Dinner 911 and Easy Healthifying Tips
Sometimes supper doesn't turn out as planned. I've noticed that when I'm in the biggest hurry, I make more mistakes. THEN I have to spend time either re-cooking something or coming up with a new plan altogether.
Well, if you can relate, then you'll like these 3 tips from Top Chef finalist Antonia Lofaso and the Food Network's Ingrid Hoffmann.
Scorched brown rice. Transfer the rice to a container with a whole peeled onion. Cover and let sit for 15 minutes. The onion will absorb the burned flavor and odor.
Too-salty soup. Who hasn't done this? To fix it, add one-half to three-fourths cup of liquid to thin it out. Use milk for pureed or cream-based soups like tomato, and unsalted broth or water for clear ones like chicken noodle.
Overdressed salad. Toss in some raw baby carrots, small broccoli florets, or small pieces of cauliflower - they can soak up a lot more dressing than greens do.
And here are a few tips for better food/kitchen management as well as how to add more health factor to your meals:
Prevent your herbs from drooping after a day or two in the fridge: "Put a dry paper towel in the bag with them," suggests Dale Van Sky, executive chef at Red Mountain Spa in St. George, Utah. "The towel absorbs excess moisture, so the herbs stay fresh for about a week." Use them to increase the flavor and the health benefits of any dish, including steamed carrots and sauteed shrimp.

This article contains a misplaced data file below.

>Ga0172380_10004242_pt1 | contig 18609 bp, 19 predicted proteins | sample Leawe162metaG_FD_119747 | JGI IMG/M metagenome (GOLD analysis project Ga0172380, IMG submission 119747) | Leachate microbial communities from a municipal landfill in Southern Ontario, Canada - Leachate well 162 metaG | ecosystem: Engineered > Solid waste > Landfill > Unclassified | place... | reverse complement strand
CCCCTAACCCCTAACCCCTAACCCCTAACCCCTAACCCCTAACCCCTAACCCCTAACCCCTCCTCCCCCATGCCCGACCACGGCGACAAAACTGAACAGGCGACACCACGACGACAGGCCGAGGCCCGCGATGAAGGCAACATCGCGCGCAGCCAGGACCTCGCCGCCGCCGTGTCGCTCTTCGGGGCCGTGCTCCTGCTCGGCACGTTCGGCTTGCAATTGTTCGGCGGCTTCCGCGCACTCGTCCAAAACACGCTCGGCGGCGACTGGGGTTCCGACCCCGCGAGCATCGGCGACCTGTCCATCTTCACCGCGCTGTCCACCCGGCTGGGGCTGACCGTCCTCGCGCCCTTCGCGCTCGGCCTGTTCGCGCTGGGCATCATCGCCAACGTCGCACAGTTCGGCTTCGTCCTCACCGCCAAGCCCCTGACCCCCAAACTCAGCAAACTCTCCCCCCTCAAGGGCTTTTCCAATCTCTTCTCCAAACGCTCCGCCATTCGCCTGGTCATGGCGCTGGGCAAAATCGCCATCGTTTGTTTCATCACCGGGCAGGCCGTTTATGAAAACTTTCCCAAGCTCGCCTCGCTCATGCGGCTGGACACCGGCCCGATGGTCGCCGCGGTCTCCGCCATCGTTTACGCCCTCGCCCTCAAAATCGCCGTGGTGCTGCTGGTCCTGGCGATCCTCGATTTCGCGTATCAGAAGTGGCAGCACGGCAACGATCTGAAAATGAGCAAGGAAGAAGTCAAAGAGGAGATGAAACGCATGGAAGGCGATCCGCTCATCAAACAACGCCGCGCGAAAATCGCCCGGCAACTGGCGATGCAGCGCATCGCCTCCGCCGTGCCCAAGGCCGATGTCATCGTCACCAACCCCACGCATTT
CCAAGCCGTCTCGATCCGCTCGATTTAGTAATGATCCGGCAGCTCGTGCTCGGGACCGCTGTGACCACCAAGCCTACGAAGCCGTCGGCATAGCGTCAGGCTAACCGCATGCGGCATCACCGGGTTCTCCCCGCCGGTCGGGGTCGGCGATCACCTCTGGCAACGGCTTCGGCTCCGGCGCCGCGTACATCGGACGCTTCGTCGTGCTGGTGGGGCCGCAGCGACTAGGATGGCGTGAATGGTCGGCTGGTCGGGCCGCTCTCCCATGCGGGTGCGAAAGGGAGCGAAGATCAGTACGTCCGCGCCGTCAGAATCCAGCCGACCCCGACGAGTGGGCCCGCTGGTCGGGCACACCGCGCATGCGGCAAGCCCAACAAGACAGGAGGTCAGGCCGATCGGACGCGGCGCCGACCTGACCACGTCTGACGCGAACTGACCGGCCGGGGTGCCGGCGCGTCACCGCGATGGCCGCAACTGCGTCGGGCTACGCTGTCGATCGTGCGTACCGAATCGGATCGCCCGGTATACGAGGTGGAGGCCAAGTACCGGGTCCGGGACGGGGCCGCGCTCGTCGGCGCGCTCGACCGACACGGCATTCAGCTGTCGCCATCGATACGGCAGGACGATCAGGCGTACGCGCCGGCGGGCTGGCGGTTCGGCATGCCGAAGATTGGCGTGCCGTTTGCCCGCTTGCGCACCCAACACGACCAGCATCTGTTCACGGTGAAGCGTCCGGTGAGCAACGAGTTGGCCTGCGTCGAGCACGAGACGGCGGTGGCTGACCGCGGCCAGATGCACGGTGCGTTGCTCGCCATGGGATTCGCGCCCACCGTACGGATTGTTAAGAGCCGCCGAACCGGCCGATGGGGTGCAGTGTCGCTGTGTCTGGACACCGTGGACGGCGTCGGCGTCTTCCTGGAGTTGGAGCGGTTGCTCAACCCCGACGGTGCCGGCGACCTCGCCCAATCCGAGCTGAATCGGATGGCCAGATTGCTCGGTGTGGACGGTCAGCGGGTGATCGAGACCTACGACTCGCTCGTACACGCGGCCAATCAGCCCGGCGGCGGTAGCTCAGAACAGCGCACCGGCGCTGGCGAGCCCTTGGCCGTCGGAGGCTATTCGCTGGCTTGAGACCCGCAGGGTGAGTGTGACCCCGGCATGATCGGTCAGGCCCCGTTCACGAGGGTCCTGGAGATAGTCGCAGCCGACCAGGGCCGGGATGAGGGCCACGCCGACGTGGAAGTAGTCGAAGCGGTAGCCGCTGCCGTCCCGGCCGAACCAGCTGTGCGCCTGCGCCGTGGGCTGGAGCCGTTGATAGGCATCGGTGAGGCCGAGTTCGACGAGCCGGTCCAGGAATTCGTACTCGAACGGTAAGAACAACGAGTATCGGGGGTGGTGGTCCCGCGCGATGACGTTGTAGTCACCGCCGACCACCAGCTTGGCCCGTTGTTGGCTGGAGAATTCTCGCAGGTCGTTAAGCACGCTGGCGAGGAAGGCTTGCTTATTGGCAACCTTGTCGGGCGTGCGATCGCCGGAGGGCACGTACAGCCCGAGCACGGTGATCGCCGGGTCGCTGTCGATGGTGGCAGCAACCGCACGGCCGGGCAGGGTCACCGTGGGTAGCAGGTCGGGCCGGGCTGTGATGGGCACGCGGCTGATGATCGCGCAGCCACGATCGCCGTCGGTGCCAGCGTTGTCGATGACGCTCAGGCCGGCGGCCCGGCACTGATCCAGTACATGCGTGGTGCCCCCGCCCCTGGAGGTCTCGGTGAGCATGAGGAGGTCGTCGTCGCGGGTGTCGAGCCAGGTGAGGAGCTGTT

Give rice a boost by skipping the water and cooking it in juice instead, suggests celebrity chef Todd English. Try carrot, apple, beet, or pomegranate (or combos of them) to add vibrant color plus vitamin A and antioxidants.
Learn to use a wide variety of grains. Try quinoa, for instance. It is packed with magnesium, iron, zinc, potassium, and fiber. As an example, add 1/4 cup dry quinoa and 1/2 teaspoon curry powder to 1/2 cup boiling water. Cover and simmer for 15 minutes. Then mix this with 1/2 cup shredded carrots, 2 tablespoons dried cranberries, 3 chopped scallions, and 1 cup chickpeas.
"Spread the health" by using Naturally More peanut butter. It contains flaxseed and flaxseed oil, giving you a dose of heart-healthy omega-3s as well as extra fiber and protein. And the taste? Peanut-buttery goodness! Cost: $3.99 for a one-pound jar, at supermarkets and natural-food stores.